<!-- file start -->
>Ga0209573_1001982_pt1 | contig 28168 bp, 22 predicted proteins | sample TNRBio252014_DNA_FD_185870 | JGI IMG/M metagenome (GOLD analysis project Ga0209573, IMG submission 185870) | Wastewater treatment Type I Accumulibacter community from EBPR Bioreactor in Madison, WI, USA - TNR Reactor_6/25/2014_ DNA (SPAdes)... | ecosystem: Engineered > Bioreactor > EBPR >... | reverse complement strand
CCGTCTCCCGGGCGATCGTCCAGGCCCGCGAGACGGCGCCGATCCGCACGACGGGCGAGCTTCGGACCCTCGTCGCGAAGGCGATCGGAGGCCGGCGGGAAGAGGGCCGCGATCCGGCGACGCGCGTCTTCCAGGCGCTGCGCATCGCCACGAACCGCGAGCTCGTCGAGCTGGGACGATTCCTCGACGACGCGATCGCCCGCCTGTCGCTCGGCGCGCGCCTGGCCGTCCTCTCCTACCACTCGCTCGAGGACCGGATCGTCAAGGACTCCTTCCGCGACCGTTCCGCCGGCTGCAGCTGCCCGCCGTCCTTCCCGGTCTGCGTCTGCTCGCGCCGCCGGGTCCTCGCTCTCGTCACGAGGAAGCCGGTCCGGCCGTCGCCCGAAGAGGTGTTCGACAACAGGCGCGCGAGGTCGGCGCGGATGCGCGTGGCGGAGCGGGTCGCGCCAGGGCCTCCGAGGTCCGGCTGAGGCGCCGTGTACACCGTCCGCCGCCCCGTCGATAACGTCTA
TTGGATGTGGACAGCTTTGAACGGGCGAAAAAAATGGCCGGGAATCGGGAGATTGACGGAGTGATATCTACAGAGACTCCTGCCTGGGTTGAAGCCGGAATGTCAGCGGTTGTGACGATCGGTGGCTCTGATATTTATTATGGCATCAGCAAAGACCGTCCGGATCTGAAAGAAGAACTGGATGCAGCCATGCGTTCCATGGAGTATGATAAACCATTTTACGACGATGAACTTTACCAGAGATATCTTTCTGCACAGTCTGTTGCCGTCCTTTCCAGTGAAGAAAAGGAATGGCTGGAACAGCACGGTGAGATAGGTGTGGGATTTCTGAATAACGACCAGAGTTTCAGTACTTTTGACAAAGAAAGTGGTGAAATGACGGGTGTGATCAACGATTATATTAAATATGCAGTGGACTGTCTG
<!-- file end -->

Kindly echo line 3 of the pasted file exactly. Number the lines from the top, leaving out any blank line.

TTGGATGTGGACAGCTTTGAACGGGCGAAAAAAATGGCCGGGAATCGGGAGATTGACGGAGTGATATCTACAGAGACTCCTGCCTGGGTTGAAGCCGGAATGTCAGCGGTTGTGACGATCGGTGGCTCTGATATTTATTATGGCATCAGCAAAGACCGTCCGGATCTGAAAGAAGAACTGGATGCAGCCATGCGTTCCATGGAGTATGATAAACCATTTTACGACGATGAACTTTACCAGAGATATCTTTCTGCACAGTCTGTTGCCGTCCTTTCCAGTGAAGAAAAGGAATGGCTGGAACAGCACGGTGAGATAGGTGTGGGATTTCTGAATAACGACCAGAGTTTCAGTACTTTTGACAAAGAAAGTGGTGAAATGACGGGTGTGATCAACGATTATATTAAATATGCAGTGGACTGTCTG